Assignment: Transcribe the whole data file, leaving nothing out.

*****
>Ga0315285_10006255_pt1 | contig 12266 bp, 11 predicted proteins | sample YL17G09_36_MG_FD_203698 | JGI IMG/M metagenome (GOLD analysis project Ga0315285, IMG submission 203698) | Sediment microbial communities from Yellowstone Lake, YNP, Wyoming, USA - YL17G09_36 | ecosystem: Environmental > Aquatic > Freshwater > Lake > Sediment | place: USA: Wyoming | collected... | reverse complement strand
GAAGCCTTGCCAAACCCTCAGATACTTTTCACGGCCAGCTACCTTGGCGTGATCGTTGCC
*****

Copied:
>Ga0315285_10006255_pt1 | contig 12266 bp, 11 predicted proteins | sample YL17G09_36_MG_FD_203698 | JGI IMG/M metagenome (GOLD analysis project Ga0315285, IMG submission 203698) | Sediment microbial communities from Yellowstone Lake, YNP, Wyoming, USA - YL17G09_36 | ecosystem: Environmental > Aquatic > Freshwater > Lake > Sediment | place: USA: Wyoming | collected... | reverse complement strand
GAAGCCTTGCCAAACCCTCAGATACTTTTCACGGCCAGCTACCTTGGCGTGATCGTTGCC